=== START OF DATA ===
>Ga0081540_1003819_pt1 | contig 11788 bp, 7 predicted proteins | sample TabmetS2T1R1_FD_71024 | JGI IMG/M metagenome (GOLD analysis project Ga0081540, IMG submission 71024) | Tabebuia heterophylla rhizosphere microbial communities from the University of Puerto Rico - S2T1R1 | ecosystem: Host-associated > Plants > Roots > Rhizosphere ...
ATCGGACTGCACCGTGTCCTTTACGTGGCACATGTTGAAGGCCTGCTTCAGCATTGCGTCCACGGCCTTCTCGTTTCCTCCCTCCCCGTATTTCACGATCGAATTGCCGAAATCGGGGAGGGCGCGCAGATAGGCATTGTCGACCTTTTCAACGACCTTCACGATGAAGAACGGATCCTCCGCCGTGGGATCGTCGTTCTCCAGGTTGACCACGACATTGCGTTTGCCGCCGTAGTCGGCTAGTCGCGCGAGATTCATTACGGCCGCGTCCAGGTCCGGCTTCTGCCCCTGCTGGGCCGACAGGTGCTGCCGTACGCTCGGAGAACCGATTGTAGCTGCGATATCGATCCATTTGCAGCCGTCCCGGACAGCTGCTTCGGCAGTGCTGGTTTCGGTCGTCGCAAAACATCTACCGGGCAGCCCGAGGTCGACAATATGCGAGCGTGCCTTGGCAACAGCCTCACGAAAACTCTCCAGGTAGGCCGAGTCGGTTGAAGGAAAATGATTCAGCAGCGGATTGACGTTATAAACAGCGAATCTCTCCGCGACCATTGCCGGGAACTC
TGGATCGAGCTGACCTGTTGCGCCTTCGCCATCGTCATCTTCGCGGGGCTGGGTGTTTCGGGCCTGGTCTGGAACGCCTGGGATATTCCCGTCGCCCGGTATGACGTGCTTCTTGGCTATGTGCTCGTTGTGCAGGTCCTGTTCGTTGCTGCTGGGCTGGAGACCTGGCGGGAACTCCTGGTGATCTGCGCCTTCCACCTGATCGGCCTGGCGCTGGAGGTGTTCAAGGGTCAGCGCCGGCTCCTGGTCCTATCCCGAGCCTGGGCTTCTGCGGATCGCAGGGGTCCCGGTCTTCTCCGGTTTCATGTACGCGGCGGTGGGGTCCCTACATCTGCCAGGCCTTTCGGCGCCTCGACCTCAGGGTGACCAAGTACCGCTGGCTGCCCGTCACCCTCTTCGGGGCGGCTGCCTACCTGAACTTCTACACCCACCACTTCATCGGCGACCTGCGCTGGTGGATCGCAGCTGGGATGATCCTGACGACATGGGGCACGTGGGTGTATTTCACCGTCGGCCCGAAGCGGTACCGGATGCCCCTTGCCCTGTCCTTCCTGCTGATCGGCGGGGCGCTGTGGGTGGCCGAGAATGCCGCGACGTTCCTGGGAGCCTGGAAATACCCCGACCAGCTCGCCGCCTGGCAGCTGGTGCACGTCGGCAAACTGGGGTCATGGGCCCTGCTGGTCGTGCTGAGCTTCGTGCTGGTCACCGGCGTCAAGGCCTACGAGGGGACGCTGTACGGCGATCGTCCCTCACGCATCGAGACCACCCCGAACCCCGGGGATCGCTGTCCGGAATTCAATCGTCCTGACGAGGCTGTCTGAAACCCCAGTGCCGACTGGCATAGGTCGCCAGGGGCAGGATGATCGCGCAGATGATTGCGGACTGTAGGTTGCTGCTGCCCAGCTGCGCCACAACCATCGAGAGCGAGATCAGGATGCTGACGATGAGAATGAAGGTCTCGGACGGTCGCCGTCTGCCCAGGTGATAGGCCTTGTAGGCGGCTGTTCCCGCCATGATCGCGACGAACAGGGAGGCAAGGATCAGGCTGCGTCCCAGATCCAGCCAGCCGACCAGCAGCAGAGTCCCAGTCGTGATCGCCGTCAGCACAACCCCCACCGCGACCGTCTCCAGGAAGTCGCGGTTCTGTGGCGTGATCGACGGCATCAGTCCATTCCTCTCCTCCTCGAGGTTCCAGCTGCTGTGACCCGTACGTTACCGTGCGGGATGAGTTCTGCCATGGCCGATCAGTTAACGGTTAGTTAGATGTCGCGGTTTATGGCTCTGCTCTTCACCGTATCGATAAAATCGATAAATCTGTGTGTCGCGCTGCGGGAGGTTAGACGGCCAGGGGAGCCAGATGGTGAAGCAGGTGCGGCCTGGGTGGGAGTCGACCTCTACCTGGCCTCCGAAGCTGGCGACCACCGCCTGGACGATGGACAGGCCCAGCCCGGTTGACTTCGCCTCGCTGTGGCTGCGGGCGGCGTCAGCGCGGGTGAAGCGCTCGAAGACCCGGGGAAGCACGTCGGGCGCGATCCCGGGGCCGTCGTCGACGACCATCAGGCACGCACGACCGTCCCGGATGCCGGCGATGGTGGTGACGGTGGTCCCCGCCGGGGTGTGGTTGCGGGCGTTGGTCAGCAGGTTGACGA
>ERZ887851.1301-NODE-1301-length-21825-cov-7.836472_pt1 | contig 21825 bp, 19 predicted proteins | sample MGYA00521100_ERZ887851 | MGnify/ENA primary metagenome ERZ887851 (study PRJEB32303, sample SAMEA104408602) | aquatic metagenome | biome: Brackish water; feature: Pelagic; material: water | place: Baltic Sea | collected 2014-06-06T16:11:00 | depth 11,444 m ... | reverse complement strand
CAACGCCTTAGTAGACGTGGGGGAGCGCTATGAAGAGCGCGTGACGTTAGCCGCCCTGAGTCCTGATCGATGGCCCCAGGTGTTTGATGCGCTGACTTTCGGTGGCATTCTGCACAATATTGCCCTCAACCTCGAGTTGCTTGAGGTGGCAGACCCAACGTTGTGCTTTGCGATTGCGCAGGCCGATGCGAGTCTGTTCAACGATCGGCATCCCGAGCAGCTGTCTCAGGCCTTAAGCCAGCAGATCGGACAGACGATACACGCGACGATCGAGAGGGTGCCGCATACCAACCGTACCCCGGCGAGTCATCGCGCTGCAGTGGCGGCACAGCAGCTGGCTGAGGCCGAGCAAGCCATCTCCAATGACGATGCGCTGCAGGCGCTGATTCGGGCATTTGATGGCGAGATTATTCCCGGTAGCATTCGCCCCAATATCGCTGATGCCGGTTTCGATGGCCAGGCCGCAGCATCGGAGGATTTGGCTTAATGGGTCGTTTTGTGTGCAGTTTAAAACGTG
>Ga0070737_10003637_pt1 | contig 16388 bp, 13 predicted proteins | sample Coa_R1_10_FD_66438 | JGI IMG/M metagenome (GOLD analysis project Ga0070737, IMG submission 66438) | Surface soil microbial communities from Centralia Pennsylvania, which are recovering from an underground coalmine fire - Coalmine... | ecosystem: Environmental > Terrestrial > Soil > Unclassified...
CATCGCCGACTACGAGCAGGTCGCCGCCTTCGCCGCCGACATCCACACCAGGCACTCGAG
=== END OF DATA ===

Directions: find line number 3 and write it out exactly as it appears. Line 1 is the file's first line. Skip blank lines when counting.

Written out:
TGGATCGAGCTGACCTGTTGCGCCTTCGCCATCGTCATCTTCGCGGGGCTGGGTGTTTCGGGCCTGGTCTGGAACGCCTGGGATATTCCCGTCGCCCGGTATGACGTGCTTCTTGGCTATGTGCTCGTTGTGCAGGTCCTGTTCGTTGCTGCTGGGCTGGAGACCTGGCGGGAACTCCTGGTGATCTGCGCCTTCCACCTGATCGGCCTGGCGCTGGAGGTGTTCAAGGGTCAGCGCCGGCTCCTGGTCCTATCCCGAGCCTGGGCTTCTGCGGATCGCAGGGGTCCCGGTCTTCTCCGGTTTCATGTACGCGGCGGTGGGGTCCCTACATCTGCCAGGCCTTTCGGCGCCTCGACCTCAGGGTGACCAAGTACCGCTGGCTGCCCGTCACCCTCTTCGGGGCGGCTGCCTACCTGAACTTCTACACCCACCACTTCATCGGCGACCTGCGCTGGTGGATCGCAGCTGGGATGATCCTGACGACATGGGGCACGTGGGTGTATTTCACCGTCGGCCCGAAGCGGTACCGGATGCCCCTTGCCCTGTCCTTCCTGCTGATCGGCGGGGCGCTGTGGGTGGCCGAGAATGCCGCGACGTTCCTGGGAGCCTGGAAATACCCCGACCAGCTCGCCGCCTGGCAGCTGGTGCACGTCGGCAAACTGGGGTCATGGGCCCTGCTGGTCGTGCTGAGCTTCGTGCTGGTCACCGGCGTCAAGGCCTACGAGGGGACGCTGTACGGCGATCGTCCCTCACGCATCGAGACCACCCCGAACCCCGGGGATCGCTGTCCGGAATTCAATCGTCCTGACGAGGCTGTCTGAAACCCCAGTGCCGACTGGCATAGGTCGCCAGGGGCAGGATGATCGCGCAGATGATTGCGGACTGTAGGTTGCTGCTGCCCAGCTGCGCCACAACCATCGAGAGCGAGATCAGGATGCTGACGATGAGAATGAAGGTCTCGGACGGTCGCCGTCTGCCCAGGTGATAGGCCTTGTAGGCGGCTGTTCCCGCCATGATCGCGACGAACAGGGAGGCAAGGATCAGGCTGCGTCCCAGATCCAGCCAGCCGACCAGCAGCAGAGTCCCAGTCGTGATCGCCGTCAGCACAACCCCCACCGCGACCGTCTCCAGGAAGTCGCGGTTCTGTGGCGTGATCGACGGCATCAGTCCATTCCTCTCCTCCTCGAGGTTCCAGCTGCTGTGACCCGTACGTTACCGTGCGGGATGAGTTCTGCCATGGCCGATCAGTTAACGGTTAGTTAGATGTCGCGGTTTATGGCTCTGCTCTTCACCGTATCGATAAAATCGATAAATCTGTGTGTCGCGCTGCGGGAGGTTAGACGGCCAGGGGAGCCAGATGGTGAAGCAGGTGCGGCCTGGGTGGGAGTCGACCTCTACCTGGCCTCCGAAGCTGGCGACCACCGCCTGGACGATGGACAGGCCCAGCCCGGTTGACTTCGCCTCGCTGTGGCTGCGGGCGGCGTCAGCGCGGGTGAAGCGCTCGAAGACCCGGGGAAGCACGTCGGGCGCGATCCCGGGGCCGTCGTCGACGACCATCAGGCACGCACGACCGTCCCGGATGCCGGCGATGGTGGTGACGGTGGTCCCCGCCGGGGTGTGGTTGCGGGCGTTGGTCAGCAGGTTGACGA